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89 comments

Margaret July 2, 2018 at 1:44 am

Greetings. I have a Singer treadle machine. From exploring on the internet I found that the bobbin comes in two lengths. What is the best way to measure the bobbin, and do you have recommendations for sites to by ? Thank you.

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CustomerService July 10, 2018 at 3:54 pm

Hello Margaret! Unfortunately, we can only find the bobbins for the machine by either using a serial number or a model number. If you happen to have that information, we might be able to suggest a bobbin that we carry. Thank you!

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Dena June 25, 2018 at 6:18 pm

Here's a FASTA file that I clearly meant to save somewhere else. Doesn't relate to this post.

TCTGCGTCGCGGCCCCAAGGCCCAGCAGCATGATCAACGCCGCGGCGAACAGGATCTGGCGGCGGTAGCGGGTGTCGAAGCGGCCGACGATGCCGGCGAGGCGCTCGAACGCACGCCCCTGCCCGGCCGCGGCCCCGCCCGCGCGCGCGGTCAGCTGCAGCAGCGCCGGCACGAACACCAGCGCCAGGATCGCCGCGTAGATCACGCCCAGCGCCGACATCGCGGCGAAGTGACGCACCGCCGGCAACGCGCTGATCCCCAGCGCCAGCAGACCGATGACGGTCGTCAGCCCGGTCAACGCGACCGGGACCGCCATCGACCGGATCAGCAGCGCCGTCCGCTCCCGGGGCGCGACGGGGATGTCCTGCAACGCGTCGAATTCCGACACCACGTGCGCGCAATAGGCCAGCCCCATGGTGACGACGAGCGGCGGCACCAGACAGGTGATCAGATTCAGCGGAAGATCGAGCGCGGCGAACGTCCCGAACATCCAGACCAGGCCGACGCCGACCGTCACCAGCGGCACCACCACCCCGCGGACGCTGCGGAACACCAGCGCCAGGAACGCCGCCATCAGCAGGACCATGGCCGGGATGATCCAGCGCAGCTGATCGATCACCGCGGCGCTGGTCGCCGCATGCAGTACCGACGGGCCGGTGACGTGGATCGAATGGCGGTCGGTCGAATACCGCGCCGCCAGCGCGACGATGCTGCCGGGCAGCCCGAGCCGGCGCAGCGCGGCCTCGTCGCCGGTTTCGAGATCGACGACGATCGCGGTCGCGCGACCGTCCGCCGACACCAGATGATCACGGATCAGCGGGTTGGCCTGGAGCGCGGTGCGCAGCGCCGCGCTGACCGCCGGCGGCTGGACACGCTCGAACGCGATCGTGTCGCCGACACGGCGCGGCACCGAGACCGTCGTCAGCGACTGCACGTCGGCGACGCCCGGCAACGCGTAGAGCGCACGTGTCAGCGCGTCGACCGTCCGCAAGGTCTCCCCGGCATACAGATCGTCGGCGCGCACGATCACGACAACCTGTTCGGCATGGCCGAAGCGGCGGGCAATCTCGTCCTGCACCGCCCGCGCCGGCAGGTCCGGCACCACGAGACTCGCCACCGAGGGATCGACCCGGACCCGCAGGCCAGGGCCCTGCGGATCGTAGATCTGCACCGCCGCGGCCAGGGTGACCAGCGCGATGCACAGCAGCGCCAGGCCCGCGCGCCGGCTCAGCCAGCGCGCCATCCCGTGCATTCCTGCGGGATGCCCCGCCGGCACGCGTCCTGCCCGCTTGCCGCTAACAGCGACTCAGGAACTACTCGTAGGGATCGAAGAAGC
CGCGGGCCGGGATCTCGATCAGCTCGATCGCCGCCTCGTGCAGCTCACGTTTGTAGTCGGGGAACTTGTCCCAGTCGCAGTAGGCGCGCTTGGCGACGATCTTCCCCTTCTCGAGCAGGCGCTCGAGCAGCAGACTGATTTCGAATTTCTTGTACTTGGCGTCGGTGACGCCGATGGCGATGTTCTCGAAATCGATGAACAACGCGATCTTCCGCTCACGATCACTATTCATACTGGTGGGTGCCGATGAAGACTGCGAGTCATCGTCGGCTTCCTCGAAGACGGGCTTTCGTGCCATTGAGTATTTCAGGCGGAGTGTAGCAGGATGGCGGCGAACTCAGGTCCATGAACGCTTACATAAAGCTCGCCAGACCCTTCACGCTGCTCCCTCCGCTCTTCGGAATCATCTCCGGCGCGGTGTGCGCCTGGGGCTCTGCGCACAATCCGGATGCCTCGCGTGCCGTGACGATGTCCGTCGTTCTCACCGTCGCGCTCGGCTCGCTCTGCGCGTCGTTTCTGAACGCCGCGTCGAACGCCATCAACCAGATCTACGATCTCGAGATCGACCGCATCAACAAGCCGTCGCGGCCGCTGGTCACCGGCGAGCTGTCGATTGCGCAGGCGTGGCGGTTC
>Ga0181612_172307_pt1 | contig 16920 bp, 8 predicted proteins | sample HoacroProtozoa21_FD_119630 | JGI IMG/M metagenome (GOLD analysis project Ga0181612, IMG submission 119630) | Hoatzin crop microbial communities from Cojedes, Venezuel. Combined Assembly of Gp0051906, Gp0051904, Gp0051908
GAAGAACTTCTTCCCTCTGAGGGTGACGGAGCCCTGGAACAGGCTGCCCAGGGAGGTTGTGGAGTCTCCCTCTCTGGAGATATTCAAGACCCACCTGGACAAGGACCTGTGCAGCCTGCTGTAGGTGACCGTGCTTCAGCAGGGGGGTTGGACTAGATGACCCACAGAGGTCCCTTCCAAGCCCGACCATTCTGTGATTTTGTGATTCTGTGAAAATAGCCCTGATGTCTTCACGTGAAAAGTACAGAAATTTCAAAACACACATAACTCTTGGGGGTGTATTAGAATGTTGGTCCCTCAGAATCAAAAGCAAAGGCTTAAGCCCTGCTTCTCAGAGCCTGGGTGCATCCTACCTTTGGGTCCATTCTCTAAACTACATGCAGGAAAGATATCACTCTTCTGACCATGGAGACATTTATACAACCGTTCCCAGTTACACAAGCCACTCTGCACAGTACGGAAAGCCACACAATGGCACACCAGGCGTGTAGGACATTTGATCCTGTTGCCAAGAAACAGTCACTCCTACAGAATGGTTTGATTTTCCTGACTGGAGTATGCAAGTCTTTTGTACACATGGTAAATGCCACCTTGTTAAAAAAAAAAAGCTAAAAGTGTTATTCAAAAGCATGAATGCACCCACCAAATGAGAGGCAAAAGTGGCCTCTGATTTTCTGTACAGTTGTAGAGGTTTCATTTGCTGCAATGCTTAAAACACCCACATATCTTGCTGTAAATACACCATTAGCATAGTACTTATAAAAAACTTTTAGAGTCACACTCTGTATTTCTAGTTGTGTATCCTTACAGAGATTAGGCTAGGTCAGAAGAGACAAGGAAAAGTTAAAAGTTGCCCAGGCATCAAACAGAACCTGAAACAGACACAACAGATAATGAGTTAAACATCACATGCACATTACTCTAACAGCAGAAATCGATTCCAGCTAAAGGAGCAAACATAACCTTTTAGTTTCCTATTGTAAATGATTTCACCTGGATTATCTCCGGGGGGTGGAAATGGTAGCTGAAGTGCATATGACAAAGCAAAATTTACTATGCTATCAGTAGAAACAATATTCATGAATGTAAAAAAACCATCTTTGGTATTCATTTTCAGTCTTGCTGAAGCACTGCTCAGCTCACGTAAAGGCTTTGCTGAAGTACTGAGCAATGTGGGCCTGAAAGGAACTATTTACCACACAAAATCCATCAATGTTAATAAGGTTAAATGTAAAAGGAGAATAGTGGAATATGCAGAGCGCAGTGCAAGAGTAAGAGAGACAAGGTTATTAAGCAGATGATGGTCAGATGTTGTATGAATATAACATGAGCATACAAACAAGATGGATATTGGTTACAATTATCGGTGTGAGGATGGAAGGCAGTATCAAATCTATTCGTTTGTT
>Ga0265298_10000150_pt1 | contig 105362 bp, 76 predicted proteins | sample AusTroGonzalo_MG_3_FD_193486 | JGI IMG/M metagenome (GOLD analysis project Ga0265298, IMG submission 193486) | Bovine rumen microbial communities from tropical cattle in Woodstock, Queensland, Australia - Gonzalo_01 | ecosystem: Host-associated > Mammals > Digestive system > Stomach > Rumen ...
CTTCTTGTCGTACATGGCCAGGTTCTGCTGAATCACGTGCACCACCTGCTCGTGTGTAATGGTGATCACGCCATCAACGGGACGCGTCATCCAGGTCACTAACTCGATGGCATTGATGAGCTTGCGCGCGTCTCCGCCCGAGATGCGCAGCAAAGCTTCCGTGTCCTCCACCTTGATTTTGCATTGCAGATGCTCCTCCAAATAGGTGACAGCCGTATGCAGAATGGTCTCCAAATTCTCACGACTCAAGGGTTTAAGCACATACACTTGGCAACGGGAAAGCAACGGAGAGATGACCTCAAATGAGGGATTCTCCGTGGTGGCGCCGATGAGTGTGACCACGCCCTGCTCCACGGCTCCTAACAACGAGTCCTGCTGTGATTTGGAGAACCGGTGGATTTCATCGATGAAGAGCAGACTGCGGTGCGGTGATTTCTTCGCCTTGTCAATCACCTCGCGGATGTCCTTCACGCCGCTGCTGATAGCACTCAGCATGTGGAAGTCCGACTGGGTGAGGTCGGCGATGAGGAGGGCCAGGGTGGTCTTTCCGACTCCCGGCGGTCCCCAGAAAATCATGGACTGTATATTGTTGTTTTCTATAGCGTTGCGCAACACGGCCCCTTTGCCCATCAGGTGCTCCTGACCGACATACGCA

Which bobbin should I use for
1- Judi 2010
2- Bernina 1260.

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CustomerService June 27, 2018 at 12:37 pm

Hi Dena!

Is your Juki a TL-2010Q machine? If so, we have a generic option available via the link: https://www.sewingpartsonline.com/bobbins-universal-deep-groove-10pk-55623s.aspx?
As for the Bernina machine, we also have generic bobbins for that machine: https://www.sewingpartsonline.com/bobbins-bernina-10-pack-0115367000.aspx

I hope this helps!

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Randy June 18, 2018 at 11:33 am

Sarah
My wife purchased a Nelco XL Model 5102a at a yard sale. It has the bobbin case but no bobbin. I have searched the internet and have seen many other Nelco models listed but not this particular model. Can you please tell me which bobbin this model takes?

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CustomerService June 19, 2018 at 8:35 am